When we hurriedly left Cayman Brac last March, the property had its usual abundance of curly tail lizards and birds. When we returned early December, we quickly realised there were very few of the former and a much-reduced population of the latter.
It only took slightly longer to determine the reason – a feral cat took possession of the unoccupied property and another has visited sporadically. In the 21 days since our return, we have seen four curly tails. We used to see four in 30 seconds.
The same phenomenon has been seen on Little Cayman by people with neighbours with ‘pet’ cats. The UK’s Royal Society for the Protection of Birds estimates that cats in the UK catch up to 275 million prey items a year, of which 27 million are birds.
We wonder why one can be fined $50,000 for taking a grouper but non-indigenous feral cats, which destroy far more than an errant diver ever could, are not controlled. The Islands spent thousands to kill over a million of the invasive, non-native green iguanas in hopes of saving native iguanas from them, ignoring that feral cats also kill young native iguanas.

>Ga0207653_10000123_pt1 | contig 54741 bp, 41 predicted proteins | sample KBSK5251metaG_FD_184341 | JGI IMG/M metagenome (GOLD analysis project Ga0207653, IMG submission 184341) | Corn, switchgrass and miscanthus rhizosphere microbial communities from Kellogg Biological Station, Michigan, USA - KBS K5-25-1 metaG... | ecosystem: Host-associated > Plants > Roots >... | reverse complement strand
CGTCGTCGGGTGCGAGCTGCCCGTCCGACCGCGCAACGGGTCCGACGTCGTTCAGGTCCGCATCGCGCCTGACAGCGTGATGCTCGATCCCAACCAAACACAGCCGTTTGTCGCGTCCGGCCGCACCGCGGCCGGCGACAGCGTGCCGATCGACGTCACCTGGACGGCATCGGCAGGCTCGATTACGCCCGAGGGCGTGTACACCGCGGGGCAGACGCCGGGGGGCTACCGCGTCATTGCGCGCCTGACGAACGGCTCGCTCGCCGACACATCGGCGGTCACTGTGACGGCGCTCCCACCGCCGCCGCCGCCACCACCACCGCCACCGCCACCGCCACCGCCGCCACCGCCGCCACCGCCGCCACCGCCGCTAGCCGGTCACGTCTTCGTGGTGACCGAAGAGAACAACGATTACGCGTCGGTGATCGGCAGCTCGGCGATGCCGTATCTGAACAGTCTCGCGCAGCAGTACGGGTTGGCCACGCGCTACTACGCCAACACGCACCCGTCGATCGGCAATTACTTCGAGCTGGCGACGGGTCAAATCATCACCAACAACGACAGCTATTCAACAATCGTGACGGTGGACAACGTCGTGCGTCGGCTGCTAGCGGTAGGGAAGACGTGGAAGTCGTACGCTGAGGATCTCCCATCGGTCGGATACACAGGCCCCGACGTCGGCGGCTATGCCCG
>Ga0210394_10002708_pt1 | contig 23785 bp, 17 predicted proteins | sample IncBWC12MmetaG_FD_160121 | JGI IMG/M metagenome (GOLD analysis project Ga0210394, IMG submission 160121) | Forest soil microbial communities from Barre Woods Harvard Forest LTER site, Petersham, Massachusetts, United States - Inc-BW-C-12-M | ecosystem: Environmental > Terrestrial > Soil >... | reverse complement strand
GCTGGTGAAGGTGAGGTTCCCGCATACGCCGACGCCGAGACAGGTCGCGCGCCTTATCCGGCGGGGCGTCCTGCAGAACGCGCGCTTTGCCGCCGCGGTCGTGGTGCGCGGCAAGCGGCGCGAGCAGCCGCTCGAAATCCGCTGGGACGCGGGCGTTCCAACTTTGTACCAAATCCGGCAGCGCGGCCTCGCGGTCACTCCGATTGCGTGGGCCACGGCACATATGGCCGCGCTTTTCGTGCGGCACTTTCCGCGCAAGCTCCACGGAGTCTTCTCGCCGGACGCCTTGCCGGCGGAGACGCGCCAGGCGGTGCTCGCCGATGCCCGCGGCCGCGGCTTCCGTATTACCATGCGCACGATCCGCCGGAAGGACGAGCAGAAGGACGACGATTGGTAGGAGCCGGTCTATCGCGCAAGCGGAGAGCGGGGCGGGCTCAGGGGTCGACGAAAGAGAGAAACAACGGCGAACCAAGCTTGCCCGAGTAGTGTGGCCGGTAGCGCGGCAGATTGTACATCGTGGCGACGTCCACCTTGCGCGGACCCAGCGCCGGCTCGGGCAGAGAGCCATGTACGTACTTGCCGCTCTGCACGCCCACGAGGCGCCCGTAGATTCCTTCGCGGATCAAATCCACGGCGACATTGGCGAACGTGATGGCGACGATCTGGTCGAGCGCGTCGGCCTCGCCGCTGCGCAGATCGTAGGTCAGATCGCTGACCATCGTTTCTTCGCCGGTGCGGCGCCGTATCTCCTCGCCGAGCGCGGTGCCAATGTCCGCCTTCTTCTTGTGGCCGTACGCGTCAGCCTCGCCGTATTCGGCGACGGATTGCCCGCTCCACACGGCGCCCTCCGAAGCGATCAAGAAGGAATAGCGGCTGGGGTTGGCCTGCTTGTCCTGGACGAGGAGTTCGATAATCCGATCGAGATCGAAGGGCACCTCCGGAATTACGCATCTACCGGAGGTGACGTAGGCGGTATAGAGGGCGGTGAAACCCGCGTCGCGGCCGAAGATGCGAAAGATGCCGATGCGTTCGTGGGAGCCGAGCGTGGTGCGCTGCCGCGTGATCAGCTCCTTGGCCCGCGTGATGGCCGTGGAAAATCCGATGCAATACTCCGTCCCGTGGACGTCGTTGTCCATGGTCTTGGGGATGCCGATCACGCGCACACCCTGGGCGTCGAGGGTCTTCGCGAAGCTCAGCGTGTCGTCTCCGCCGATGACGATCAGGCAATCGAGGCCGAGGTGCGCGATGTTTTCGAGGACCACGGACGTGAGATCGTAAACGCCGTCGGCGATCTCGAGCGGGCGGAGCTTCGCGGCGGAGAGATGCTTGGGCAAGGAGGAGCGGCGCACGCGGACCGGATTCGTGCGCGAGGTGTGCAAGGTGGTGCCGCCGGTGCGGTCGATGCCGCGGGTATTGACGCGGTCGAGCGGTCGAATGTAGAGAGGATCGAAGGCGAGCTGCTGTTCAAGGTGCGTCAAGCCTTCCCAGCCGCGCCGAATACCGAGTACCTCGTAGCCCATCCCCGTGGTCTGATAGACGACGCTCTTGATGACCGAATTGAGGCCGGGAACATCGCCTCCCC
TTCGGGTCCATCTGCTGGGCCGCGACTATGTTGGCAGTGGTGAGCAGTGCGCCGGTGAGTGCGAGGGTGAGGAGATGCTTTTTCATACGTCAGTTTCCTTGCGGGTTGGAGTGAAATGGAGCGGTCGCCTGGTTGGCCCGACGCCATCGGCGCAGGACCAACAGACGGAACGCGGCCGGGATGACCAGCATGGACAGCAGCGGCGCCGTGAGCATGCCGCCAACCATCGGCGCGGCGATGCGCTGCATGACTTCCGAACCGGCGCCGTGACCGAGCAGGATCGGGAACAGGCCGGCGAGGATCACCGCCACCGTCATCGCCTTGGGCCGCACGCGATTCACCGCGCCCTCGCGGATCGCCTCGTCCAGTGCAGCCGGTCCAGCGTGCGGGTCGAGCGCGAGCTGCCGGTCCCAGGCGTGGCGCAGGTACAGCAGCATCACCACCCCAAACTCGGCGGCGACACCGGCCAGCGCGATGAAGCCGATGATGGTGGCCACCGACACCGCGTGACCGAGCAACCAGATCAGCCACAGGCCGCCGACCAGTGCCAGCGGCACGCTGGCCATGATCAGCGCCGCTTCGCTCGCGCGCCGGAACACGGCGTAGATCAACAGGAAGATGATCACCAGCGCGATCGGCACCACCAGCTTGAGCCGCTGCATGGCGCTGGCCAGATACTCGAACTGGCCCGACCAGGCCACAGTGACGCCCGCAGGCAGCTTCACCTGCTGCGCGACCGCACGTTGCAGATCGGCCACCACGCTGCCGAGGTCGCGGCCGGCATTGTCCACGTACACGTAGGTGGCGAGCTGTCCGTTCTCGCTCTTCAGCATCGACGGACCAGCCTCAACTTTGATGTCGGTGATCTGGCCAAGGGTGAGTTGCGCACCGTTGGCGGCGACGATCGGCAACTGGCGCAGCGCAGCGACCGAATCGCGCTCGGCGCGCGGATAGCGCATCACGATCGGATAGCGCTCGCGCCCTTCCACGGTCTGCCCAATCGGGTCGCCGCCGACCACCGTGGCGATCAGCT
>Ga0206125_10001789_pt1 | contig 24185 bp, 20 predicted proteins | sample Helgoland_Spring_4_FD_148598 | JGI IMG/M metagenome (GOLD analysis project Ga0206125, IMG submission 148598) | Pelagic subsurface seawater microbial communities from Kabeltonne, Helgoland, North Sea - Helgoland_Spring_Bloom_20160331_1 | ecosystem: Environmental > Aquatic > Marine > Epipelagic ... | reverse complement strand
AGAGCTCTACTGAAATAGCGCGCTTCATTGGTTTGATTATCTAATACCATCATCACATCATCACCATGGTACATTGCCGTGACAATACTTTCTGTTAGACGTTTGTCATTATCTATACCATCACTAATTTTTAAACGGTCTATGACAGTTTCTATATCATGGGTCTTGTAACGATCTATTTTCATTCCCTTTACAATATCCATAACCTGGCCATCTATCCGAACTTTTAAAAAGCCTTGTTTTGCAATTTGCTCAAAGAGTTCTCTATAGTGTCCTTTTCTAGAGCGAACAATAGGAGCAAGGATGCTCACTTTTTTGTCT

Also, the Department of Environment has a systematic, organised programme to kill non-native lionfish before they wipe out native fish, and this initiative is working at minimal cost with volunteer divers.
As well as killing many creatures, feral cats transmit many diseases to humans.
Trap, neuter and release does not stop the killing and possible elimination of species. It is impossible to stay ahead of the cats’ reproductive rate and they can live to 15 years.
While it is understandable that the nascent attempt of early 2020 to deal with the problem was sidelined by COVID, given how much the feral cats have profited by empty houses and fewer people, and how much killing they have done, not only should they all be destroyed, but all existing pet cats should be required to be spayed or neutered and kept indoors.
In addition, no new cats should be allowed to be imported. Like the green iguana and lionfish, they are an invasive species.